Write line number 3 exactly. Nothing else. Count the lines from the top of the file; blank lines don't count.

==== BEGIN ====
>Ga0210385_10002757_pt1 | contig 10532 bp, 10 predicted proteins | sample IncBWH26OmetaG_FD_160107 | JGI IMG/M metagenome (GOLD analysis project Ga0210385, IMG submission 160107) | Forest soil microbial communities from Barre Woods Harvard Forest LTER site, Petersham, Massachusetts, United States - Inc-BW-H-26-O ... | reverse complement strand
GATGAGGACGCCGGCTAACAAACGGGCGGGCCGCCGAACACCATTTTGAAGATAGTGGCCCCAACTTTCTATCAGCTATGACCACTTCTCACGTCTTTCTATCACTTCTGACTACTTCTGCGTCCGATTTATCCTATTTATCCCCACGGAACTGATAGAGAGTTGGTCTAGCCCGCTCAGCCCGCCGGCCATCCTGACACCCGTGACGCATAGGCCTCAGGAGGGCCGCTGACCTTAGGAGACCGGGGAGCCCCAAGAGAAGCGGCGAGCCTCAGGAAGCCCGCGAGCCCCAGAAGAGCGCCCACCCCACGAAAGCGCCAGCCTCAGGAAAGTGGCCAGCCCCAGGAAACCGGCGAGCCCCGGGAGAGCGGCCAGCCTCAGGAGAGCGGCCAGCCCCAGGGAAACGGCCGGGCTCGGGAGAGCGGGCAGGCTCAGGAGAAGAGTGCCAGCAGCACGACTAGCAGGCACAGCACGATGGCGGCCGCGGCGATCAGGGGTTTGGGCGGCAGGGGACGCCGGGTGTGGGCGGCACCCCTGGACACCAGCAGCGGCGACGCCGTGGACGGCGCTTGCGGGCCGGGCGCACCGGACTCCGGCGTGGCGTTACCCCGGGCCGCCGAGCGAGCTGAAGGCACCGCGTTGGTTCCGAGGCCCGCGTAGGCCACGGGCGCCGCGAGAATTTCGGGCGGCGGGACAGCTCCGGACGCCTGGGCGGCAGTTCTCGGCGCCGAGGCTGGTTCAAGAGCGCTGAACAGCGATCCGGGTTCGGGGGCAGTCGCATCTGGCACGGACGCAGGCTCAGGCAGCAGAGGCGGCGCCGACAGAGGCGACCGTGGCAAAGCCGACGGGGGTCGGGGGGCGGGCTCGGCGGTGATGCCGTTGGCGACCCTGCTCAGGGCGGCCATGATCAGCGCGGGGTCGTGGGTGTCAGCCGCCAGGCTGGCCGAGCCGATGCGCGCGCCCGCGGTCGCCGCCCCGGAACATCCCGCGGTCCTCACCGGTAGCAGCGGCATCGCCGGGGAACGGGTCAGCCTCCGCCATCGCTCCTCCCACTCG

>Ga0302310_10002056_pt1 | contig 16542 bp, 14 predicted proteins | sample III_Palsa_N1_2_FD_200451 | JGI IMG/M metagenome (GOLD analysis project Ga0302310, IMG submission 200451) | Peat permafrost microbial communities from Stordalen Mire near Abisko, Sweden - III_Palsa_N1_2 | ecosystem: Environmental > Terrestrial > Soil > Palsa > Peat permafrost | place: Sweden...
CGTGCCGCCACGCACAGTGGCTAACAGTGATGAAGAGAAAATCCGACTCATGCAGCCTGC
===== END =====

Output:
>Ga0302310_10002056_pt1 | contig 16542 bp, 14 predicted proteins | sample III_Palsa_N1_2_FD_200451 | JGI IMG/M metagenome (GOLD analysis project Ga0302310, IMG submission 200451) | Peat permafrost microbial communities from Stordalen Mire near Abisko, Sweden - III_Palsa_N1_2 | ecosystem: Environmental > Terrestrial > Soil > Palsa > Peat permafrost | place: Sweden...